Back in the day, I worked at a prefab concrete pace where we made really big septic tanks for pork farmers. We would pour those things one day and pop em out of the mold the next. I’m sure the concrete was a fast set blend and the tanks only had to hold their own weight in the yard until they cured and were shipped out in a few weeks.

I’m currently beginning a project where we will be underpinning 60 linear foot of foundation in 4 foot sections. Those sections will have to cure for 7-8 days before we do the next sections; probably 3 different pours. Lots of time to wait between pours but not something you can rush.

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Old 07-22-2019, 06:14 PM   #83
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Thank you. Plumber starts Wednesday. I guess I'll tell
Him rip out and replace pipe, etc, but plywood and tub install will have to wait a week. Thanks!
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Old 08-04-2019, 09:25 AM   #84
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Floor is down, insulation, glue, screws, the whole bit. Even moved the duct myself- AC guy wanted $250, pffttt Lowes had these twisty metal elbow joints that did it for $30.

Soooo, I have a tiny high spot around the toilet and I have left over ditra. But I'll likely use ditra heat mats near the vanity. I figure I can use the ditra around the toilet and a little extra thinset if needed to match the ditra heat mats. Unless you yell at me...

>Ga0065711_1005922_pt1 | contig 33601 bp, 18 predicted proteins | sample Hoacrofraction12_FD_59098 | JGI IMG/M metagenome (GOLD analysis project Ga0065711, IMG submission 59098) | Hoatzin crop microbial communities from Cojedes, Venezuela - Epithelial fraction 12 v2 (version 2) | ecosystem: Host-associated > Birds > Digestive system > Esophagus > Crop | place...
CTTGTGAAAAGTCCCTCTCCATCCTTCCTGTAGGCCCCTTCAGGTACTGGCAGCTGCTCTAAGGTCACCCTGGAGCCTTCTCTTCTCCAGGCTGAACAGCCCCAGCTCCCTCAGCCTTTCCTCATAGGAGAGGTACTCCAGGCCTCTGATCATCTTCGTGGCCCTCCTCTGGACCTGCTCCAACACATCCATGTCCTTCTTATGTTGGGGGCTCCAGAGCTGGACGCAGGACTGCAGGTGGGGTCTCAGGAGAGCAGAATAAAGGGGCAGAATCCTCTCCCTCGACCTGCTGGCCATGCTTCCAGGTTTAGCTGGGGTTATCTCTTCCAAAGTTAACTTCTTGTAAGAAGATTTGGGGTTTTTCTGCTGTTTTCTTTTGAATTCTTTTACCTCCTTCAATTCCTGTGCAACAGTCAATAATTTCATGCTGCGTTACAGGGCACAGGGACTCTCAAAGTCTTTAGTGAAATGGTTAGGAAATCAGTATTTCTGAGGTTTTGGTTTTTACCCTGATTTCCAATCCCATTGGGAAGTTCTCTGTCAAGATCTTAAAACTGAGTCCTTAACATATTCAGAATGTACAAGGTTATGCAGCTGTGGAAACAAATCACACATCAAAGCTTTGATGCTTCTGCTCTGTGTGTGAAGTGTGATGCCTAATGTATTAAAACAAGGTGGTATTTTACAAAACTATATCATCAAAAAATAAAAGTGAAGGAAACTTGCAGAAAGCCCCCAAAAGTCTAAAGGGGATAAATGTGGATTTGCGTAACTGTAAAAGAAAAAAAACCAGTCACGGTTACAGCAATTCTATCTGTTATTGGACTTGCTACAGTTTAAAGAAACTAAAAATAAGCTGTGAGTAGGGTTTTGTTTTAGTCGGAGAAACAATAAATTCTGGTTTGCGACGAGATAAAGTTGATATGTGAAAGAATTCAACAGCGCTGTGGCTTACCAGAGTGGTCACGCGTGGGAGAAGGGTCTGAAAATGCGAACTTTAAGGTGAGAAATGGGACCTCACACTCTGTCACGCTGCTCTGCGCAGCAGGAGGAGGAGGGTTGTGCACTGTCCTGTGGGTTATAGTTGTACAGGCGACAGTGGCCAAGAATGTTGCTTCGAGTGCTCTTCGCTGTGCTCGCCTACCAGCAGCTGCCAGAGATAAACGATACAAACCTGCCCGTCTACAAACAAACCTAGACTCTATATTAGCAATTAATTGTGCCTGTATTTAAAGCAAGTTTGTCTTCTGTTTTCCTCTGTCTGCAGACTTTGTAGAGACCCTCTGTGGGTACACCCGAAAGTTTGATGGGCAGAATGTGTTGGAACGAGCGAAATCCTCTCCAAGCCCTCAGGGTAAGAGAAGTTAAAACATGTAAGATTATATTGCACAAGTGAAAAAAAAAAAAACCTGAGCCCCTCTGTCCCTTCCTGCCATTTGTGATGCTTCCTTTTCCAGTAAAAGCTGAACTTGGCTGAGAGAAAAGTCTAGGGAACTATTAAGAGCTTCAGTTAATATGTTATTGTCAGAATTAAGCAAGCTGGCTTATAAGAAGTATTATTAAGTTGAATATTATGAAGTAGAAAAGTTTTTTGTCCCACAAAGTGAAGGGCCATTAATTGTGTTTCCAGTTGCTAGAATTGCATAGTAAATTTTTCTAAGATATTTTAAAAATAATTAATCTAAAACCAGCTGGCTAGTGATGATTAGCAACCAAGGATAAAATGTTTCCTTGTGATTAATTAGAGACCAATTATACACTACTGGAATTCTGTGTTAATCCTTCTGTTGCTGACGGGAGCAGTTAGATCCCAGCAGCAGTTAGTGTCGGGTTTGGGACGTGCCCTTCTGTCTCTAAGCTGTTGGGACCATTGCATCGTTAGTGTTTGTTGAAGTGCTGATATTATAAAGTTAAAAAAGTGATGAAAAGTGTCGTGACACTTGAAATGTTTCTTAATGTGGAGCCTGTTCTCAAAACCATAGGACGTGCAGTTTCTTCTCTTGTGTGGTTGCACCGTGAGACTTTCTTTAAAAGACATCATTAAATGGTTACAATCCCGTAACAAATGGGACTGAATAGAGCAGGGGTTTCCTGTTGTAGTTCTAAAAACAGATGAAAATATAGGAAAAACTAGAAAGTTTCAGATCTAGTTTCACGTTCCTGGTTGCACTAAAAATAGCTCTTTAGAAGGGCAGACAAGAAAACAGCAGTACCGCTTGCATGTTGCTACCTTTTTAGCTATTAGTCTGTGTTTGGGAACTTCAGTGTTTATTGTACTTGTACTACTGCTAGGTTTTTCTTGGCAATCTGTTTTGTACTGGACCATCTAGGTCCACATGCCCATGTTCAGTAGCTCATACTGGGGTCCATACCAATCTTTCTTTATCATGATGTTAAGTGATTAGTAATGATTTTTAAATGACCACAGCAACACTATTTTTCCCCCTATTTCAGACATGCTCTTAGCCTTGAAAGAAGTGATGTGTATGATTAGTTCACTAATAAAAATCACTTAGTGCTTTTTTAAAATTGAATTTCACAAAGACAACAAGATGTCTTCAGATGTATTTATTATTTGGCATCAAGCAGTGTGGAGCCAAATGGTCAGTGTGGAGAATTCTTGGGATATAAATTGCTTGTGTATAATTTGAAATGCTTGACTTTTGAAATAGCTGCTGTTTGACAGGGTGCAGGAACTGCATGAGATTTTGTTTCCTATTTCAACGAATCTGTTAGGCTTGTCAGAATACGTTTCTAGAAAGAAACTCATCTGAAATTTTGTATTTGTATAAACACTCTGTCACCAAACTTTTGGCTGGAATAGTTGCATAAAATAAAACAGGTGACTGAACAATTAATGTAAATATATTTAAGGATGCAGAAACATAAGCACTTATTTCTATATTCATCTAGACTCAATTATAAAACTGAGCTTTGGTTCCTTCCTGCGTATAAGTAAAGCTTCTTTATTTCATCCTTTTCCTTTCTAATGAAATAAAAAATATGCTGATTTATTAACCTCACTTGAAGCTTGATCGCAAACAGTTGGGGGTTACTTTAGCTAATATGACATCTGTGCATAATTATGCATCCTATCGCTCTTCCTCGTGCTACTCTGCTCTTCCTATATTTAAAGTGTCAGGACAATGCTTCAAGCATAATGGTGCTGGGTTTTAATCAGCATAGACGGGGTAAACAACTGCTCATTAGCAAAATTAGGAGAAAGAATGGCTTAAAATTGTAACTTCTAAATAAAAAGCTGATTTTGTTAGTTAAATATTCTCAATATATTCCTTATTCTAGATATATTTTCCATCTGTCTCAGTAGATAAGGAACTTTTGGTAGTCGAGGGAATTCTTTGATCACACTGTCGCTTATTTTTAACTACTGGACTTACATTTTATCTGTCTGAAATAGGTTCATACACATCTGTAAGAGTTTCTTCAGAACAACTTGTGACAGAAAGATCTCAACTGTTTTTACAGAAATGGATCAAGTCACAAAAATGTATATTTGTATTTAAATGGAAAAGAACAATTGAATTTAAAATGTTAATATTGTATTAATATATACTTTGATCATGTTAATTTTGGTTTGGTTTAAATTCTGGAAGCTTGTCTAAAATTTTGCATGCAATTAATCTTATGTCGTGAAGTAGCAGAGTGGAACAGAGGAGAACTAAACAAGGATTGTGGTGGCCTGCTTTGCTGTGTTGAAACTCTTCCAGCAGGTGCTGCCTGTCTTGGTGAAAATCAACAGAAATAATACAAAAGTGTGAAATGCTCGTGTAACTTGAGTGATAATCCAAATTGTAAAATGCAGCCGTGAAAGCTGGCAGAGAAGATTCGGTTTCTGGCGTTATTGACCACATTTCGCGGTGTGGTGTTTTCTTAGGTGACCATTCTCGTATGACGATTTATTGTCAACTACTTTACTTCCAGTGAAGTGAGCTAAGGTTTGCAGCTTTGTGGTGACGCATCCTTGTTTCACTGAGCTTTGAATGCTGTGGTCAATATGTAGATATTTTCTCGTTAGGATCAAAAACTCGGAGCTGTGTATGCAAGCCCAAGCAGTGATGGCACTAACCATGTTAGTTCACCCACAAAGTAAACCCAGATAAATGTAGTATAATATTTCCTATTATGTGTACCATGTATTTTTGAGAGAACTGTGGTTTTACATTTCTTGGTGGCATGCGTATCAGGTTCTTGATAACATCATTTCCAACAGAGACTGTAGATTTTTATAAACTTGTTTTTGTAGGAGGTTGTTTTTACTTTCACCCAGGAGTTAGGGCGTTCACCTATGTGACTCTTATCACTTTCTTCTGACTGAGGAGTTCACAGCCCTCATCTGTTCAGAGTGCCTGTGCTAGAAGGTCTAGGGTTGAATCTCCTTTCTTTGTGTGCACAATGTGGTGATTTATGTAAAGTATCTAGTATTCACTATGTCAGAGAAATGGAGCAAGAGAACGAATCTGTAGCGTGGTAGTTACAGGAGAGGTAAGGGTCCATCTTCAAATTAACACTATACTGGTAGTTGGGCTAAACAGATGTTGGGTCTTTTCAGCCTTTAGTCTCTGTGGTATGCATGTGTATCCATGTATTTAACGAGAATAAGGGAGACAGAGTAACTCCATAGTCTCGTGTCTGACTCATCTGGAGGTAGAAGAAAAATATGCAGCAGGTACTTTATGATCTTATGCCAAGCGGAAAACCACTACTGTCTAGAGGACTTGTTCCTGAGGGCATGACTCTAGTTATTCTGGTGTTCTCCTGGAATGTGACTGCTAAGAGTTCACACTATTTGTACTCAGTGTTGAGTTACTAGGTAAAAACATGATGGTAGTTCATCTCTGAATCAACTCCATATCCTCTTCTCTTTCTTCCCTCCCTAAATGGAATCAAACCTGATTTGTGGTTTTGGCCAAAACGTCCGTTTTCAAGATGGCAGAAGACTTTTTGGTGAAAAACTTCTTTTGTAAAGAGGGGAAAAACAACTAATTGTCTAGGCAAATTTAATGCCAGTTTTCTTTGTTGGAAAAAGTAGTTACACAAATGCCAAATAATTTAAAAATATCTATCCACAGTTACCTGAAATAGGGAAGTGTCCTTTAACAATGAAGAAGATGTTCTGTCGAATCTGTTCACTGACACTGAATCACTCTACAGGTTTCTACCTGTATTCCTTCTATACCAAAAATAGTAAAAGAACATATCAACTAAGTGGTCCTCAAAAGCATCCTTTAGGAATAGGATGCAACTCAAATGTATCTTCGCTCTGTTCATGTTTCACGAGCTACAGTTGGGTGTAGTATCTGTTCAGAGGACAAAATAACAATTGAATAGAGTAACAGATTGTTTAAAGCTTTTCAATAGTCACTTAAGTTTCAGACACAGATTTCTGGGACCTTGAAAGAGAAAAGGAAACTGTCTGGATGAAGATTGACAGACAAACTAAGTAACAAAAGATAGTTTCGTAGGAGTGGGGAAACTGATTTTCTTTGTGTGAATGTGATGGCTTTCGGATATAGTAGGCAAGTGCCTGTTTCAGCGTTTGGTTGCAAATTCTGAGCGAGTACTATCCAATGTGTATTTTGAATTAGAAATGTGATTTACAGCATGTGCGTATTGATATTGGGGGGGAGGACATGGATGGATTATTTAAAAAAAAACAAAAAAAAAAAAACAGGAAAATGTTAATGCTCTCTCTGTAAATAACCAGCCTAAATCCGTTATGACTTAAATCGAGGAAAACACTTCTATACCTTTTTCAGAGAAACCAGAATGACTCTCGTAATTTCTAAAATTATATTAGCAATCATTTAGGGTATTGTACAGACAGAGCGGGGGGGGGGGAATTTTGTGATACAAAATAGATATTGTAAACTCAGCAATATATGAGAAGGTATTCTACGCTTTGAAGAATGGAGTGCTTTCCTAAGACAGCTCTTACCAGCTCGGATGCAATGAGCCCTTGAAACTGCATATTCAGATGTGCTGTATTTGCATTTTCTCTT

Also, need to talk about shower surround soon. What is the absolutely easiest way? Help before I buy the damn acrylic walls and quit.
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Old 08-11-2019, 11:41 PM   #85
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Ditra in toilet area where it's slightly higher, Ditra XL with heat by vanity area, seems fine to me, is that crazy?
What size trowel do you like to put ditra down?

Also...Easiest way to tile tub surround??

Any tips on building tub skirt? Wood or tile, whatever is easiest

Thank you
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Old 08-12-2019, 07:23 AM   #86
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Quote:
Originally Posted by Jane
I have a tiny high-spot...
What is the unit of measure for “tiny”?
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Old 08-12-2019, 08:14 AM   #87
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Aw, c'mon, PC, I thought you was a injineer. Tiny is measured in units of Itty Bitty and is quite easy to picture.


For somebody.
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Old 08-12-2019, 12:25 PM   #88
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Old 08-12-2019, 04:10 PM   #89
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Just one itty bitty 1/8" or so
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Old 08-12-2019, 05:10 PM   #90
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Good to know. What size tile are you using? Is this a smaller area (2-3” across) or a larger area?